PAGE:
The nature of the invention and its several features and objects will be readily apparent from the following detailed description.


FIG. 1 is an overall view of the recoil simulator.

FIG. 2 is a cutaway view of the recoil impulse generating means.

FIG. 3 is a side view illustrating the attachment of the impulse generating means to a simulated rifle.

FIG. 4 is a cutaway view illustrating the moveable bottom plate of the inpulse generating means.


FIG. 1 illustrates a weapon simulator system using the teachings of this invention. The marksmman holds rifle 10 in a natural position. When trigger 20 of the rifle is pulled, a switch affixed to the rifle closes, and a signal is sent by means of wire 30 to impulse generation unit 100.

A cable 50 extends from unit 100 and is attached to the butt of rifle 10. When a signal is sent over wire 30, the impulse unit applies a sharp impulse of pulling force to the butt of the rifle by way of cable 50. This impulse simulates the mechanical impulse generated by normal rifle recoil.

If desired, cable 50 may be affixed to the weapon by means of bracket 60, which is bolted flush with the flat end of the weapon stock, and which may extend slightly above the stock. This extension allowed by bracket 60 allows the cable to clear the shoulder of the shooter even if the weapon is held in a position such that the entire stock is against the shoulder.

Stopping block 52 is a small block of metal affixed to cable 50. This prevents withdrawal of the cable into unit 100 past a certain point.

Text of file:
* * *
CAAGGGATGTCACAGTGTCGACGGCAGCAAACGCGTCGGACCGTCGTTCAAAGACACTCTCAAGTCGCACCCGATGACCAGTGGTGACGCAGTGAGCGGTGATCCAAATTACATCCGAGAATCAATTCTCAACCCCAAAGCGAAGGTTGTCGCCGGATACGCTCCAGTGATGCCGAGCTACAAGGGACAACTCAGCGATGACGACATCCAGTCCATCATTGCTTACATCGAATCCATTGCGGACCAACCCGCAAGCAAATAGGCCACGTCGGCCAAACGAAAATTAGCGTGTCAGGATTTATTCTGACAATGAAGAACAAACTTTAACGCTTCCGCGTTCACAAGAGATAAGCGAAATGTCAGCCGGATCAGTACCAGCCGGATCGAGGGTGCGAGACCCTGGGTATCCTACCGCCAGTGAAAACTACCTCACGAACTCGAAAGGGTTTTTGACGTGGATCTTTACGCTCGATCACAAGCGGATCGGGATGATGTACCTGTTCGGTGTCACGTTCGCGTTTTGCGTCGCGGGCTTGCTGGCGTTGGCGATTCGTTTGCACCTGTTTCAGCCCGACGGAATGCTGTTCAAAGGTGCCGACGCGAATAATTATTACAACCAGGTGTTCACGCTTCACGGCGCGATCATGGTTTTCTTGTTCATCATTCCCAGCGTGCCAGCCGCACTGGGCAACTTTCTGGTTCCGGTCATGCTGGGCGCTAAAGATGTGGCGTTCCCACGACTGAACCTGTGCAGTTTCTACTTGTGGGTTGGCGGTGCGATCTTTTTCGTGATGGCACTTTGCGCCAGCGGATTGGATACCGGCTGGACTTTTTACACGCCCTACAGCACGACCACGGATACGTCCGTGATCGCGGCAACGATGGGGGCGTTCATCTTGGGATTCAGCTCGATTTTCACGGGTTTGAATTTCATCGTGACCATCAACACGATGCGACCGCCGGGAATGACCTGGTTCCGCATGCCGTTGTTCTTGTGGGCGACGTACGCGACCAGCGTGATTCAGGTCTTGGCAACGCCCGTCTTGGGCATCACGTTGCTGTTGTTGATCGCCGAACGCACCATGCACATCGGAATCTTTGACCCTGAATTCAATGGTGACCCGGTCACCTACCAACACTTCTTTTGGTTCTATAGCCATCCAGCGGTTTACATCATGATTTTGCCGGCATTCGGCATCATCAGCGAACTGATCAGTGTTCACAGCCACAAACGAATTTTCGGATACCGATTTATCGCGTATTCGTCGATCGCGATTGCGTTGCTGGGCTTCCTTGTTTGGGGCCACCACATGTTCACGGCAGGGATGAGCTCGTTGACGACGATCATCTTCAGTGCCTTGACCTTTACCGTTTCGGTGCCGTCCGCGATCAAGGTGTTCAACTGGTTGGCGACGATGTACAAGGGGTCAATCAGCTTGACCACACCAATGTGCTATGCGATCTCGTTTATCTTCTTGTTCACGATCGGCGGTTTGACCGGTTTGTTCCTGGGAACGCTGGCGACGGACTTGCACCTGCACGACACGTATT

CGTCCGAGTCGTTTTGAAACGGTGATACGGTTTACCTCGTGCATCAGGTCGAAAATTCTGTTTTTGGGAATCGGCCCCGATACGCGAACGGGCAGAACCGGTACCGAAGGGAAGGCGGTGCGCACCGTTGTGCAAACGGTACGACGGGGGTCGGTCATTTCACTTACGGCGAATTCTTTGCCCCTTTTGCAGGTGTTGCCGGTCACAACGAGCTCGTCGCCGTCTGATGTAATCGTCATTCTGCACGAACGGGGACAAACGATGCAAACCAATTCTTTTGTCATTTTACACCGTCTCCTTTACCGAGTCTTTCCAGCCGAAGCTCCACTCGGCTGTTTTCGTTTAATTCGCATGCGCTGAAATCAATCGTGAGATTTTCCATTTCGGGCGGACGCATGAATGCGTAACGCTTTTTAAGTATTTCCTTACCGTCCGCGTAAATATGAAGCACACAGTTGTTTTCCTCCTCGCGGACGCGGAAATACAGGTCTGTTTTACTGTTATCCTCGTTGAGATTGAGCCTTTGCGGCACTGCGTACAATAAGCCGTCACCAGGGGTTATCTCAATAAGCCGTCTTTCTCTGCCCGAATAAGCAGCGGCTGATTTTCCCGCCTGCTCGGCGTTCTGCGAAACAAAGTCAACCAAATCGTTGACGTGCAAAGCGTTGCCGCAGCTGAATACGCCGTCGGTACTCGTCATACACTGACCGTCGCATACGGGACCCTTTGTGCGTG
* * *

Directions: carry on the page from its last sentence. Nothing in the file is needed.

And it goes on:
Handle 80 adjusts th extentions of a jack located within unit 100. This jack raises or lowers the mechanism contained within unit 100 so that cable 50 exits unit 100 at a low angle. This reduces wear upon the cable caused by rubbing against the exit hole. Front legs 85 contain slots so that the attachement point of unit 100 to the legs may be adjusted. This adjustment is made possible since back legs 86 are attached to unit 100 by pivot pins 87, which allow for slight rotation of unit 100 about an axis passing parallel to the lower back edge of unit 100.

FIG. 2 illustrates the interior of impulse unit 100. It is a cutaway view of unit 100 taken along axis A--A, which axis is shown in FIG. 1. Electric motor 110 supplies kinetic energy to flywheel 120. When a signal is input to the impulse unit on wire 30, electromagnetic clutch 130 engages. The engagement of clutch 130 causes pulley 140 to suddenly rotate in such a direction as to cause a small additional portion of cable 50, attached to pulley 140, to be pulled into unit 100. The said motor, flywheels, and clutches are all bolted to bottom plate 101, which forms a false bottom of unit 100. Plate 101 may be moved up and down within unit 100 by the adjustment of jack handle 80. Bushing 51 reduces friction at the point where cable 50 enters unit 100. Stopping block 52, attached to cable 50, prevents too much cable from being drawn into unit 100. The sudden pulling of cable 50 conveys an impulse of force to bracket 60 and the butt of rifle 10. Thus, recoil is simulated in response to a pull of trigger 20. After the recoil impulse has been simulated, clutch 130 disengages. Ideally, the clutch will be configured to respond to a trigger pull signal input by engaging for a pre-defined period of time and then automatically disengaging.